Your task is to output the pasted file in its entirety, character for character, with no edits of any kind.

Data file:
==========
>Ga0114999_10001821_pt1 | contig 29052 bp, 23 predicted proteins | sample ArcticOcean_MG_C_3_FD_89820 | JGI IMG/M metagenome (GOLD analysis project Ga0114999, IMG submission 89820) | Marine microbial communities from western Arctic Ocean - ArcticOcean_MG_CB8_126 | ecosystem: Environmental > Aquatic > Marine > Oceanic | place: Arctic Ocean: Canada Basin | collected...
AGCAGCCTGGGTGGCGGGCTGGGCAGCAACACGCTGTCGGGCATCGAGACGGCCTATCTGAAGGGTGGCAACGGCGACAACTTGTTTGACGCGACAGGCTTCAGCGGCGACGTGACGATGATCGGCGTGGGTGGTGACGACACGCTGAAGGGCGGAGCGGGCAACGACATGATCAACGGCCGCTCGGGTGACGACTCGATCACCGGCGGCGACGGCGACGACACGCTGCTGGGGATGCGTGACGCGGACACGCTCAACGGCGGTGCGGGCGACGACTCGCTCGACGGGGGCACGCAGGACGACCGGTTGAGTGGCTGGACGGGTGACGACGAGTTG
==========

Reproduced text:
>Ga0114999_10001821_pt1 | contig 29052 bp, 23 predicted proteins | sample ArcticOcean_MG_C_3_FD_89820 | JGI IMG/M metagenome (GOLD analysis project Ga0114999, IMG submission 89820) | Marine microbial communities from western Arctic Ocean - ArcticOcean_MG_CB8_126 | ecosystem: Environmental > Aquatic > Marine > Oceanic | place: Arctic Ocean: Canada Basin | collected...
AGCAGCCTGGGTGGCGGGCTGGGCAGCAACACGCTGTCGGGCATCGAGACGGCCTATCTGAAGGGTGGCAACGGCGACAACTTGTTTGACGCGACAGGCTTCAGCGGCGACGTGACGATGATCGGCGTGGGTGGTGACGACACGCTGAAGGGCGGAGCGGGCAACGACATGATCAACGGCCGCTCGGGTGACGACTCGATCACCGGCGGCGACGGCGACGACACGCTGCTGGGGATGCGTGACGCGGACACGCTCAACGGCGGTGCGGGCGACGACTCGCTCGACGGGGGCACGCAGGACGACCGGTTGAGTGGCTGGACGGGTGACGACGAGTTG